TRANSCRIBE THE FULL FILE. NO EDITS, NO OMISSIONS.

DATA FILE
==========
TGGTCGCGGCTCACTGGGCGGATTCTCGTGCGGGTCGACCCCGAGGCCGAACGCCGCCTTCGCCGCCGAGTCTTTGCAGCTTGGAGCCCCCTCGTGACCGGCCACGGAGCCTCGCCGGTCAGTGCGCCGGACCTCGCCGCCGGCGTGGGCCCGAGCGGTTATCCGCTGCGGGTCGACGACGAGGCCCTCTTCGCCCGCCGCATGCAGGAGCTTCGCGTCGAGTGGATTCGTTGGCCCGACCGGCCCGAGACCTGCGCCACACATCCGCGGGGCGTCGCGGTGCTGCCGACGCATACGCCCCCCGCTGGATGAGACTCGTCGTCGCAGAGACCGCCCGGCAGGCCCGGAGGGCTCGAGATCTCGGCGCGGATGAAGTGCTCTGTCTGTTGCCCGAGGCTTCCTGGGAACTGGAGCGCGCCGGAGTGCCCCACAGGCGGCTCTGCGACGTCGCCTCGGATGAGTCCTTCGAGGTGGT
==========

TGGTCGCGGCTCACTGGGCGGATTCTCGTGCGGGTCGACCCCGAGGCCGAACGCCGCCTTCGCCGCCGAGTCTTTGCAGCTTGGAGCCCCCTCGTGACCGGCCACGGAGCCTCGCCGGTCAGTGCGCCGGACCTCGCCGCCGGCGTGGGCCCGAGCGGTTATCCGCTGCGGGTCGACGACGAGGCCCTCTTCGCCCGCCGCATGCAGGAGCTTCGCGTCGAGTGGATTCGTTGGCCCGACCGGCCCGAGACCTGCGCCACACATCCGCGGGGCGTCGCGGTGCTGCCGACGCATACGCCCCCCGCTGGATGAGACTCGTCGTCGCAGAGACCGCCCGGCAGGCCCGGAGGGCTCGAGATCTCGGCGCGGATGAAGTGCTCTGTCTGTTGCCCGAGGCTTCCTGGGAACTGGAGCGCGCCGGAGTGCCCCACAGGCGGCTCTGCGACGTCGCCTCGGATGAGTCCTTCGAGGTGGT